“What would you as a parent hate to see happen,
in your childs future?”.
Quite a number of years ago,
when my eldest was a small toddler,
another parent asked this question.
We were visiting in a friends house,
and all of us had young children.
It wasn’t long before the list began to grow.
As we were new to parenting,
it was quite a tame list to start with.
“I’d hate her to have no friends”,
“I’d be upset if he didn’t play sport”.
Then the scenarios began to snowball,
until in no time at all we were discussing,
teenage pregnancy, drug and alcohol abuse and depression.
We were getting heated,
arguing about our hypothetical situations.
Sitting quietly, as usual, was my husband.
(Sadly I am loud enough for both of us!)
One of the group turned to him and said,
“What do you think? Which would be the worst situation?”.
He said “For me, it is none of those”.
“Really?”, I said.
“Well then, what do you think would be the worst situation to happen?”.
“I think, he said,
to lose the line of communication with my child,
would be the worst thing to happen”.
And in that moment we were quiet.
As we looked around the room,
of young toddlers making plenty of noise,
we became aware of our unconscious interactions and conversations.
There was a child slapping a fathers knee for attention,
another repeating, “mum, mum, mum”.
One parent had a child sitting half asleep on their lap.
No one could imagine a future,
without their childs chat in it.
And in that moment I agreed with him.
Although I did think, as a typical new parent would,
that that situation was most unlikely.
Sometimes I think back to that evening.
I have now been a parent over twenty years,
and life’s experiences have taught me,
that that situation is no longer so very unlikely.
I have seen in my circle,
marriages breaking down,
and children losing out on contact with a parent.
I have experienced the difficulties of teenage years,
and can well understand,
just how hard it can be for some parents and children,
to come out the other side,
with a strong relationship.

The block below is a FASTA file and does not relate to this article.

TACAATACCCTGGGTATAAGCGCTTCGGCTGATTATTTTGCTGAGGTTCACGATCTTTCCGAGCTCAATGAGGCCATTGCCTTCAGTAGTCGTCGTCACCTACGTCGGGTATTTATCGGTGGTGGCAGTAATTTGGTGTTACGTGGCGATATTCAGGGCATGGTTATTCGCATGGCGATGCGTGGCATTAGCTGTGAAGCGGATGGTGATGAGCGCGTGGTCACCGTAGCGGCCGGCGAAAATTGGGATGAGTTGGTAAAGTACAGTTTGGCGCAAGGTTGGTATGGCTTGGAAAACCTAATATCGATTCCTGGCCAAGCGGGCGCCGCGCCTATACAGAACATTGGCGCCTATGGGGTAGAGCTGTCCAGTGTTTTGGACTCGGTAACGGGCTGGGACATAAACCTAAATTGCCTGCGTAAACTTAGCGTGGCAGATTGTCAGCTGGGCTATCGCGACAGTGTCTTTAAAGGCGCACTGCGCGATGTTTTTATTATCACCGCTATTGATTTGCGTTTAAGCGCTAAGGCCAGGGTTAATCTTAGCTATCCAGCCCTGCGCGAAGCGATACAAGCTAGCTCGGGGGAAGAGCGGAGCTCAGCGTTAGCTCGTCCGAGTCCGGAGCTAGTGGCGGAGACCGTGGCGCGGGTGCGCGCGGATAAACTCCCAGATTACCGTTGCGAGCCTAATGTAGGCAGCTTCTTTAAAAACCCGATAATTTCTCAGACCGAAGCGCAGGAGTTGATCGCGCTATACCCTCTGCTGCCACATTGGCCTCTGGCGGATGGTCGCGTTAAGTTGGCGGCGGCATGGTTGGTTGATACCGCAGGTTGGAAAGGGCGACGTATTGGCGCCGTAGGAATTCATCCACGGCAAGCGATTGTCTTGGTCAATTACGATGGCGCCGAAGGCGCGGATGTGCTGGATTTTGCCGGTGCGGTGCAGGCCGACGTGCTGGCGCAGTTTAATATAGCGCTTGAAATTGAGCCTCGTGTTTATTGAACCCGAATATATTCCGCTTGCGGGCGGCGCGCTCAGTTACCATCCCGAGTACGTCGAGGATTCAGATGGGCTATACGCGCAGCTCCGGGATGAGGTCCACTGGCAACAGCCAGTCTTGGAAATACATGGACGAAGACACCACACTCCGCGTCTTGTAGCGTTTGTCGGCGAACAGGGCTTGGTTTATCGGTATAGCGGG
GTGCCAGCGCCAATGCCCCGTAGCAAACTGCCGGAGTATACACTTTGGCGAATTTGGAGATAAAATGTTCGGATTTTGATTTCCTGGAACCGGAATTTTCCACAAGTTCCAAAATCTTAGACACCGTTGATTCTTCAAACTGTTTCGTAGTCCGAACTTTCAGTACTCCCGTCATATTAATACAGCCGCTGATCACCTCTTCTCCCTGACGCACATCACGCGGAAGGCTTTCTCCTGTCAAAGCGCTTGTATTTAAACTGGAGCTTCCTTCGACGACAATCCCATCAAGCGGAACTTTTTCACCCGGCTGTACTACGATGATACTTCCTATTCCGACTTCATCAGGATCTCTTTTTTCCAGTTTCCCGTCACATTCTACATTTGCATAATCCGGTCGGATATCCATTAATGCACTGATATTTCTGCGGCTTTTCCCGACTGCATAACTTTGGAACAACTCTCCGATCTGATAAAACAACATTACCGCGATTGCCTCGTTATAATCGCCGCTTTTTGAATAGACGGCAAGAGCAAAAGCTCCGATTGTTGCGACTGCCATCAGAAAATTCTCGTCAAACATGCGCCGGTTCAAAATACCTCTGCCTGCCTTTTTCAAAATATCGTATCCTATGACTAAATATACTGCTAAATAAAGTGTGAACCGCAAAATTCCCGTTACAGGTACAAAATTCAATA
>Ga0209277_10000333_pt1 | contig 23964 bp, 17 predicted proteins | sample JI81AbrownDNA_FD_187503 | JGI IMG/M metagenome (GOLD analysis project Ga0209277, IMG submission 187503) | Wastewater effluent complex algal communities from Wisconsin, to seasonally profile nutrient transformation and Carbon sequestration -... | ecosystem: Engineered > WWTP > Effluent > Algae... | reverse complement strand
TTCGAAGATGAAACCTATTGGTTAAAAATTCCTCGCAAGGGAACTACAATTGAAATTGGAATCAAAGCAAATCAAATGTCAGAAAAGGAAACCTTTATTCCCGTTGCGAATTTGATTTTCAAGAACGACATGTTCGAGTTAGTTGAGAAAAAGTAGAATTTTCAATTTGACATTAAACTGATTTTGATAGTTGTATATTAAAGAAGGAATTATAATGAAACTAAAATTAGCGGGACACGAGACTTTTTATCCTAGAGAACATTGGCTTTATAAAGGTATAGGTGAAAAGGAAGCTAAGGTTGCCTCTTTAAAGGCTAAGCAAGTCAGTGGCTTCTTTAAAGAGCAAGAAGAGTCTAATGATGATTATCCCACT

Thankfully so far I have been lucky,
I have great contact with my college children.
And happily still feel a deep connection with them,
even though they are not at home.
As I ponder on my relationship with my children,
I am reminded of my own mom.
She is living 200 km away from me.
Yet I phone her most days,
and she is still very much my world.
My brothers and sisters continue almost daily,
to call on her, and phone her.
I am beginning to realize,
that this is a relationship she has nurtured,
all through our lives.
When I was a very troubled teen,
she did not reject me.
When I lived in Australia,
she wrote letters every week,
and phoned me regularly.
When I came home, got married and moved away,
she kept up the contact.
Always interested and up to date,
in all that was happening in my life.
I spoke to her once about this.
I was wondering how some families remain so close to parents.
I used my brothers almost daily visits,
as an example,
and also how much I myself still enjoy her company.
She laughed and said that that was the key.
No one wants to visit a misery.
She told me she bakes and cooks for visitors,
and likes to chat,
which encourages us all to return.
Thinking about it I can see now,
that she has been doing this same thing a long time.
Cooking Sunday lunch, and having us all there.
The craic, the rows and the laughter,
were what brought us back for more.
I have over the years come to understand,
a relationship is not a given,
just because we share blood, or a past.
A relationship can only exist,
if it is fostered and worked upon,
and is ultimately enjoyable to both parties.
As I write this it is clear to see,
that my mums work has paid off.
In her 80s she still has a great relationship with us all.
For myself over the next who knows how many years,
regardless of life’s ups and downs,
I hope I can do half as good a job with my crew.